The short of it is that the truth of God frees you from adopting every “argument and every lofty opinion raised against the knowledge of God” (2Cor 10.5). For in Christ Jesus is “hidden all the treasures of wisdom and knowledge” (Col 2.3). Now the goal of the person who has been freed from sin by “receiv[ing] Christ Jesus the Lord” is to learn as a disciple to “walk in him” (Col 2.6). Now if it is true that God in “His divine power has granted to us all things that pertain to life and godliness, through the knowledge of him who called us to his own glory and excellence” (2Pet 1.3) through “Jesus our Lord” (2Pet 1.2), then my heart as a Christian minister for the people under my stead must be what? To “make every effort so that after my departure [they] may be able at any time to recall these things” (2Pet 1.15). Unlike the apostle Peter I was not given by the Lord any indication when I might go. Therefore, I must treat every day, every opportunity to teach those under my stead to be “established in the truth that [they] have” (2Pet 1.12).

My heart on the matter is this. Christ has equipped His church with teachers, so that in teaching they might train up others to do likewise. Not only to teach, but live lives that are pleasing to God. Understanding that what the Bible speaks on it speaks authoritatively, because it is God’s heart on the matter revealed to His creatures. And His truth has application not just on moral or spiritual matters, but matters pertaining to every day life. I believe that the person in the pew is just as valuable, and just as capable of knowing the truth, as well as learning how to apply it living their lives.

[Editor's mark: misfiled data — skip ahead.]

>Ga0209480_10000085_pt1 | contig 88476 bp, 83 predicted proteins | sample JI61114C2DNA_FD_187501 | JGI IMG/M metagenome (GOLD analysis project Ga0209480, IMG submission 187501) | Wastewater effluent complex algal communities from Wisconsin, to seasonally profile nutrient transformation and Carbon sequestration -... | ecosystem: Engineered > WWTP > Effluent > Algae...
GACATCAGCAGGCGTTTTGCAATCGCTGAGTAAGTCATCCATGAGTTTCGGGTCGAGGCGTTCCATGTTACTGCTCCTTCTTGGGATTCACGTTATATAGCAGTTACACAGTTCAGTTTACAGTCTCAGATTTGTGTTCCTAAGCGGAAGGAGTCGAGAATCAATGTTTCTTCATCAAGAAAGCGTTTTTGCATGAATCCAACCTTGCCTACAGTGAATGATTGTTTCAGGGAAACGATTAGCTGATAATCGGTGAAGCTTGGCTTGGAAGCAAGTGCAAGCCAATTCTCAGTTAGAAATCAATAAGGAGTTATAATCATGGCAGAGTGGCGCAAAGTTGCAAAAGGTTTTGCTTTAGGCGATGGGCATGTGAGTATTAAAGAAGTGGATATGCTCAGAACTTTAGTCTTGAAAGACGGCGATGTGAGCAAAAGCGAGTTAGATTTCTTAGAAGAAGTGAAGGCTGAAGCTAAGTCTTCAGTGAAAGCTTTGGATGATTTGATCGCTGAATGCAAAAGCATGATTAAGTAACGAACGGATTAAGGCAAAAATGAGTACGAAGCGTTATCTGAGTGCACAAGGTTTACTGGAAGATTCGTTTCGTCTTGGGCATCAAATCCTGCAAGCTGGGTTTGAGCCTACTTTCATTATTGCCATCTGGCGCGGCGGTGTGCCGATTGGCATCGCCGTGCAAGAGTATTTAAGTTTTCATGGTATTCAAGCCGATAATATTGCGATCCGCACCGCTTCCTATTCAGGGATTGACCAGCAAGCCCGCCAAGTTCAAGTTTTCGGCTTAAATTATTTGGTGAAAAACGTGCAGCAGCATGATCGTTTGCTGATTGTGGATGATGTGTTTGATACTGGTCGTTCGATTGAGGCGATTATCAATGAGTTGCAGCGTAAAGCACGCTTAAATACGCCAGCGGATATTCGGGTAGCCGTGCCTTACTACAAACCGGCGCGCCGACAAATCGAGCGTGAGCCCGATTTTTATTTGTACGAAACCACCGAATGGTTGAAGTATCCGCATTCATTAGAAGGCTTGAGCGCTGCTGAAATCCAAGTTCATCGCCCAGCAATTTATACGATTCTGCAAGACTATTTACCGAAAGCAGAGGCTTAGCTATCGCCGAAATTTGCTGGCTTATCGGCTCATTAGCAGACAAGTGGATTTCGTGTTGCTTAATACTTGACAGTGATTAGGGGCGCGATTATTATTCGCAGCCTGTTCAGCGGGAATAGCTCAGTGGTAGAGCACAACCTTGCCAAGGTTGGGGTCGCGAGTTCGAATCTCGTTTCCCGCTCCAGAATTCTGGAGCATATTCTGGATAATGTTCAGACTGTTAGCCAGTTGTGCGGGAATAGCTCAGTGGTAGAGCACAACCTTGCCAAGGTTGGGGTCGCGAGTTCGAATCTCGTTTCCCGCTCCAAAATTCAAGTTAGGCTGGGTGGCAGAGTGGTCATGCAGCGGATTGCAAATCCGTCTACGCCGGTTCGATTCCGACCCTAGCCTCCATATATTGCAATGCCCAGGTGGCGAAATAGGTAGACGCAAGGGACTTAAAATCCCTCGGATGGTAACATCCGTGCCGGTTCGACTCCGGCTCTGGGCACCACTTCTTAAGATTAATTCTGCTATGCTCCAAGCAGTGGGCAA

Moreover, the goal of the Christian minister ought to be to instill within his people the entirety of the Christian worldview; which is all encompassing.

In my next couple of posts, I will give some real-life examples of this all-encompassing Christian worldview, and how the truth of Christ delivers us from error. The first will address a cultural issue, the second will speak on the rationale for something we use and depend upon constantly.


[i] I debated whether or not I should address this word use here. But given the cultural climate here in the U.S. and the assumptions that might be ingrained in those outside our nation—having been infiltrated with a news media that wants to prorogate hateful division between people groups—I have decided I might as well be safe and give a definition for the word “niggard.” It is not the word “nigger” which rappers use ad nauseum, stupid bigots throw around like paper airplanes, and overzealous SJW’s accuse every lighter skinned individual of (whether by nature or attitude).

The term “niggard” or “niggardly” means one who is stingy or a miser. A person who withhold something from someone because they hold a “grudge or petty” bias. The American Heritage Dictionary, 4th edition (New York, NY: Dell, 2007), 573, niggard; niggardly, s.v.

Image by <a href="http://Image by David Mark from Pixabay“>David Mark